You can’t manage your time properly if you simply have too much to do. One of the most important parts of time management is learning when to say no to taking on additional tasks and managing expectations with your supervisor or line manager around deadlines. While some deadlines are immovable, many are more flexible. If you add up the estimated amount of time to complete all of your tasks for the week and it’s some ridiculous amount, talk to whoever you need to to adjust things.
11. Celebrate your small wins.
I’m a huge advocate of celebrating small wins in basically all areas of your life and time management is no exception. If you complete the tasks you set out to on a day, pat yourself on the back or reward yourself.
On the flip side, if you fail or don’t get everything done, do not despair. It’s a process. Keep at it and you’ll get there!
How I Plan My Weeks
First of all, if you’ve made it this far, congratulations, you’re the best! I know it’s been a lot and it’s probably a bit hard to figure out how to actually incorporate all of those tips into your daily practice. Here’s what I do.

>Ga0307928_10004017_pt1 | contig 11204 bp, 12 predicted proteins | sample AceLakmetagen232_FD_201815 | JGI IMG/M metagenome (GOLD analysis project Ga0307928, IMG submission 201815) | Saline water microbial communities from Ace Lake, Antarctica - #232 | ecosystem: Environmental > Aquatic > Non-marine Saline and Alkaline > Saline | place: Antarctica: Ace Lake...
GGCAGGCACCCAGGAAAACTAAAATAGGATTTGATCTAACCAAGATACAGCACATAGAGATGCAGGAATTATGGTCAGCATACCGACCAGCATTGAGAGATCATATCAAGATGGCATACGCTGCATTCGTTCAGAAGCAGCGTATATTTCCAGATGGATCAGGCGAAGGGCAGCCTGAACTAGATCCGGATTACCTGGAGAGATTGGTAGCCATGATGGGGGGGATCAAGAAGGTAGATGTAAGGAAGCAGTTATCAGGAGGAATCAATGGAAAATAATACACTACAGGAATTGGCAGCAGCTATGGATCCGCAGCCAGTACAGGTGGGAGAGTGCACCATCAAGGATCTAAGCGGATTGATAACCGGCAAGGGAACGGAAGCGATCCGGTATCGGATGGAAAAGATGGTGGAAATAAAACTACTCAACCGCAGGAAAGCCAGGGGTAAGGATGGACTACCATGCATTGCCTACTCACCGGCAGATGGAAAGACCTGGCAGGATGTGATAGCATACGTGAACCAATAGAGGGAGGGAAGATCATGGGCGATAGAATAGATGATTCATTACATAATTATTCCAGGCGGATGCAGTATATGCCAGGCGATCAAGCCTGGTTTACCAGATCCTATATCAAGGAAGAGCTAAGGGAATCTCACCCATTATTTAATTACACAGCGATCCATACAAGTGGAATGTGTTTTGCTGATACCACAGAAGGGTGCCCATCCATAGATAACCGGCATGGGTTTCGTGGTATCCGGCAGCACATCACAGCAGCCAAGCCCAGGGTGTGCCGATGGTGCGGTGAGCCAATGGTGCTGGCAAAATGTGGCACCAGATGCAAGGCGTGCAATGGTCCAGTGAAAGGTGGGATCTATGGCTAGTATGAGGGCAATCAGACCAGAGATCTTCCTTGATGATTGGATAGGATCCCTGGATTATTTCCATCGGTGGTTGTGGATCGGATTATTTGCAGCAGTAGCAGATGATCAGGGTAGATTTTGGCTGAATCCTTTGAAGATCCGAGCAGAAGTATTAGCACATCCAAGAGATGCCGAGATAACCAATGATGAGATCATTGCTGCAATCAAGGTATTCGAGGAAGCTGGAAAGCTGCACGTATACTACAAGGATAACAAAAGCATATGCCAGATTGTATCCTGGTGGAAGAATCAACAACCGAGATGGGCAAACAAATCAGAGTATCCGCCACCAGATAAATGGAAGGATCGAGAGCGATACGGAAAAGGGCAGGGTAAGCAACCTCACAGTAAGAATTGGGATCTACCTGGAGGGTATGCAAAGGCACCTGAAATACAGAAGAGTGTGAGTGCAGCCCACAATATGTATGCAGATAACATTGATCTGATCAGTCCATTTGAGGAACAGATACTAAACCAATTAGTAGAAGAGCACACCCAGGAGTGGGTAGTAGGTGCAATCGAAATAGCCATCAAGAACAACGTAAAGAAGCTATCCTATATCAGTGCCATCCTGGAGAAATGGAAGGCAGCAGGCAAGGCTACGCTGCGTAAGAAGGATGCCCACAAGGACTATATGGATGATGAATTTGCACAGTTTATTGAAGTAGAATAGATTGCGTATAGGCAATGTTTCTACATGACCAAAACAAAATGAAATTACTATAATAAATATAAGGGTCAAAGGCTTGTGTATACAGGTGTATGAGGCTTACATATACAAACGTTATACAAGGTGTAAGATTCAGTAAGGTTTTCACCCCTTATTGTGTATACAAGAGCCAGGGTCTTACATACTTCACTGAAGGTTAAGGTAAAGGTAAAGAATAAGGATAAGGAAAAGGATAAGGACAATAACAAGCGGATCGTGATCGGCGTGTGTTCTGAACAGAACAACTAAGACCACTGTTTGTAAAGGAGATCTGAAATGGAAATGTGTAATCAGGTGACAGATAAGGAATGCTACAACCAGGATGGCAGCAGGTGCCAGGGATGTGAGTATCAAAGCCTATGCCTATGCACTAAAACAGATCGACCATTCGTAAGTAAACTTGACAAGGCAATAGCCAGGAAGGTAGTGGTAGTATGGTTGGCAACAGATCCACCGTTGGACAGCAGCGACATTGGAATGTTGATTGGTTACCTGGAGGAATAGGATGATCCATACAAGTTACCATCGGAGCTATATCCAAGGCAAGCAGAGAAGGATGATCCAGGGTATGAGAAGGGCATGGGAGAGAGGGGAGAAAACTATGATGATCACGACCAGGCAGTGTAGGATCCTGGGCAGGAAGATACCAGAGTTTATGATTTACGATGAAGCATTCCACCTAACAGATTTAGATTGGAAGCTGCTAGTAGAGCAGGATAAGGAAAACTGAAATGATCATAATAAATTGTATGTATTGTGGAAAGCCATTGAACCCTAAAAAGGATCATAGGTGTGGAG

What do I use to plan my weeks?
I’m a bit old-fashioned and plan using good old pen and paper!
➡️ If you’re in the UK, you can also buy it from Amazon UK.
For doing more long-term planning, I often just use a blank sheet of paper and write everything out in lists in various categories.
What’s my planning process?
Every Sunday, I plan my week. I start by filling in the date for that week and add in any meetings or planned appointments I have in my iPhone calendar.
Then, list out everything I have to get done in the near future on the side of my calendar. I also have a column for ongoing longer-term things that I need to remember but which aren’t priorities at the moment.
Then, I decide what smaller, component tasks I’m going to do on which days and add that to the appropriate part of the calendar. I list EVERYTHING from replying to a particular friend’s Facebook messages to watching a specific lecture.
For daily planning, if I’m not super busy, I only loosely plan what I’m going to get done in the morning vs. afternoon, etc. for that day. If I’m busier, I plan out every 15 minutes or so to make sure I’m as efficient with my time as possible.
I hope this article helped you figure out a plan to master time management or improve your time management skills if you’re already a pro! How do you plan your work for the day or week? Let me know in the comments below!